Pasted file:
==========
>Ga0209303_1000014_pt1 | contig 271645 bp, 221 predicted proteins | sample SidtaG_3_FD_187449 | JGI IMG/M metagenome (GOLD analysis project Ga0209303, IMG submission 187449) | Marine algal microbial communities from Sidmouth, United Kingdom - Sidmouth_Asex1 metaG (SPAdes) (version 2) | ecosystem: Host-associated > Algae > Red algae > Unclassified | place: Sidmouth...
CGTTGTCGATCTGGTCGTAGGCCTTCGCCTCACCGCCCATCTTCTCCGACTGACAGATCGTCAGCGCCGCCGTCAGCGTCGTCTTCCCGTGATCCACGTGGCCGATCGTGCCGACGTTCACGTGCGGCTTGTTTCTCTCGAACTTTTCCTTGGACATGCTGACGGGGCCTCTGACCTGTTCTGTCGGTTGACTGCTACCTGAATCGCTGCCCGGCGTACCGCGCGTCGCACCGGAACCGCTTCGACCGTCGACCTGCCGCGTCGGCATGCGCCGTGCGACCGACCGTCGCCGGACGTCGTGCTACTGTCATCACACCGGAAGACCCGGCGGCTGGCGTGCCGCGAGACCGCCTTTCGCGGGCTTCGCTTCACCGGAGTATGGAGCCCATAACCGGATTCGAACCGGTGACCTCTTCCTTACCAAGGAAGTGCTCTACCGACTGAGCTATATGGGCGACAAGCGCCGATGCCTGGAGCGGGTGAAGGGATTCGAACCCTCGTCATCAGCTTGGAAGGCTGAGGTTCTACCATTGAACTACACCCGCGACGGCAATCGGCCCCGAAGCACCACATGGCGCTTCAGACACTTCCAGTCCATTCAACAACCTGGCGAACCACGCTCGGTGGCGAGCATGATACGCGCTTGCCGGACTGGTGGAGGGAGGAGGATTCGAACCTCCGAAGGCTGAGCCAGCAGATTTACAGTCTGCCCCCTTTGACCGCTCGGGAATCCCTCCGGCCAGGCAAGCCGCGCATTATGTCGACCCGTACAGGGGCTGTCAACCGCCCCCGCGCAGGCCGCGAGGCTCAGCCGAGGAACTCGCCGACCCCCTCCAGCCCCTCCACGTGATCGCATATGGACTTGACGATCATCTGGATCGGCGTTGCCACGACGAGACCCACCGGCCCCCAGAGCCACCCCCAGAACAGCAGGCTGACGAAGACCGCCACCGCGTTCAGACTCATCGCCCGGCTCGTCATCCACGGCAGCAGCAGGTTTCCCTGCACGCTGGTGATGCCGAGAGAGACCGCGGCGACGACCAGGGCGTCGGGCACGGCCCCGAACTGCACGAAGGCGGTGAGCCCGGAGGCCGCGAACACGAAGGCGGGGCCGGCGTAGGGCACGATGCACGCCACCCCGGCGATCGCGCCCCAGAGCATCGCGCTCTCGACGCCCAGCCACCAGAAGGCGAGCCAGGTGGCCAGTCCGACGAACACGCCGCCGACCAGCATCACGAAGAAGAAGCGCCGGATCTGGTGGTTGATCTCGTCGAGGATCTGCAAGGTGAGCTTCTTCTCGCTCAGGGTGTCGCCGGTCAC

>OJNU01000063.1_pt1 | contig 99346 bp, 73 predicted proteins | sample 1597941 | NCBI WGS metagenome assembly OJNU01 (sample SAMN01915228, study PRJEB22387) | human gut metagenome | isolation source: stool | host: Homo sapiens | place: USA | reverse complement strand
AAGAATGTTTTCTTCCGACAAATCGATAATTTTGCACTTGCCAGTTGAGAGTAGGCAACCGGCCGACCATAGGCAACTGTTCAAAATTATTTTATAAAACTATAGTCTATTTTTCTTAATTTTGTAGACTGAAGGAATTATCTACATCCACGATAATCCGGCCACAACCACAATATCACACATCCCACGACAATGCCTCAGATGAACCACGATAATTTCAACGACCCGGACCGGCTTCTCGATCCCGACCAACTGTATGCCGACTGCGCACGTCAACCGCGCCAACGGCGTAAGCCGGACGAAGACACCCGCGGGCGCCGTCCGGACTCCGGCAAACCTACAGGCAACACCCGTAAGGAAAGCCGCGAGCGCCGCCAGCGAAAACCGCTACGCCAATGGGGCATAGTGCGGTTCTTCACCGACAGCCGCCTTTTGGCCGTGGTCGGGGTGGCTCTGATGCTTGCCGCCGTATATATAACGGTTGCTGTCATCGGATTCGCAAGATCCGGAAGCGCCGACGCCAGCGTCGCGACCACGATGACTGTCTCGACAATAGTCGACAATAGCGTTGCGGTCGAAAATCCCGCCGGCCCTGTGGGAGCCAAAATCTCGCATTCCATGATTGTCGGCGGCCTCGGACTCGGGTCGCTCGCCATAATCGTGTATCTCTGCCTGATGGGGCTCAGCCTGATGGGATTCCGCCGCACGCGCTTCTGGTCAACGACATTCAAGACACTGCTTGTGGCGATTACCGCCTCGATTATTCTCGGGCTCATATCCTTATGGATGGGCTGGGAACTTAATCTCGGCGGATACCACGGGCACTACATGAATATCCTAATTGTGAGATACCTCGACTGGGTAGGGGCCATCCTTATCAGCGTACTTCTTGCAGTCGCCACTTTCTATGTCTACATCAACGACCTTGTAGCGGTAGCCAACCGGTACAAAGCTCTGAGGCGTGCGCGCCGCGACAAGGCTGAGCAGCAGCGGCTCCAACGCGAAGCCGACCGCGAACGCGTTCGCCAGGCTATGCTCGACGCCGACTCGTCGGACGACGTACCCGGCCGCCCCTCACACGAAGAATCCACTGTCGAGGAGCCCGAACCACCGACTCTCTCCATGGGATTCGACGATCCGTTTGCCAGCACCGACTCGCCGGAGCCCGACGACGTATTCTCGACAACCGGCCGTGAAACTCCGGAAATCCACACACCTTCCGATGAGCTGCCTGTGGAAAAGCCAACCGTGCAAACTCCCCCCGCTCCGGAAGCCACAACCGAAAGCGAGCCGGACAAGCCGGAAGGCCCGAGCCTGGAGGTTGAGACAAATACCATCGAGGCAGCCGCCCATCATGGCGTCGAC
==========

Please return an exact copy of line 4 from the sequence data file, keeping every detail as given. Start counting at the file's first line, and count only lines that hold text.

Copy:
AAGAATGTTTTCTTCCGACAAATCGATAATTTTGCACTTGCCAGTTGAGAGTAGGCAACCGGCCGACCATAGGCAACTGTTCAAAATTATTTTATAAAACTATAGTCTATTTTTCTTAATTTTGTAGACTGAAGGAATTATCTACATCCACGATAATCCGGCCACAACCACAATATCACACATCCCACGACAATGCCTCAGATGAACCACGATAATTTCAACGACCCGGACCGGCTTCTCGATCCCGACCAACTGTATGCCGACTGCGCACGTCAACCGCGCCAACGGCGTAAGCCGGACGAAGACACCCGCGGGCGCCGTCCGGACTCCGGCAAACCTACAGGCAACACCCGTAAGGAAAGCCGCGAGCGCCGCCAGCGAAAACCGCTACGCCAATGGGGCATAGTGCGGTTCTTCACCGACAGCCGCCTTTTGGCCGTGGTCGGGGTGGCTCTGATGCTTGCCGCCGTATATATAACGGTTGCTGTCATCGGATTCGCAAGATCCGGAAGCGCCGACGCCAGCGTCGCGACCACGATGACTGTCTCGACAATAGTCGACAATAGCGTTGCGGTCGAAAATCCCGCCGGCCCTGTGGGAGCCAAAATCTCGCATTCCATGATTGTCGGCGGCCTCGGACTCGGGTCGCTCGCCATAATCGTGTATCTCTGCCTGATGGGGCTCAGCCTGATGGGATTCCGCCGCACGCGCTTCTGGTCAACGACATTCAAGACACTGCTTGTGGCGATTACCGCCTCGATTATTCTCGGGCTCATATCCTTATGGATGGGCTGGGAACTTAATCTCGGCGGATACCACGGGCACTACATGAATATCCTAATTGTGAGATACCTCGACTGGGTAGGGGCCATCCTTATCAGCGTACTTCTTGCAGTCGCCACTTTCTATGTCTACATCAACGACCTTGTAGCGGTAGCCAACCGGTACAAAGCTCTGAGGCGTGCGCGCCGCGACAAGGCTGAGCAGCAGCGGCTCCAACGCGAAGCCGACCGCGAACGCGTTCGCCAGGCTATGCTCGACGCCGACTCGTCGGACGACGTACCCGGCCGCCCCTCACACGAAGAATCCACTGTCGAGGAGCCCGAACCACCGACTCTCTCCATGGGATTCGACGATCCGTTTGCCAGCACCGACTCGCCGGAGCCCGACGACGTATTCTCGACAACCGGCCGTGAAACTCCGGAAATCCACACACCTTCCGATGAGCTGCCTGTGGAAAAGCCAACCGTGCAAACTCCCCCCGCTCCGGAAGCCACAACCGAAAGCGAGCCGGACAAGCCGGAAGGCCCGAGCCTGGAGGTTGAGACAAATACCATCGAGGCAGCCGCCCATCATGGCGTCGAC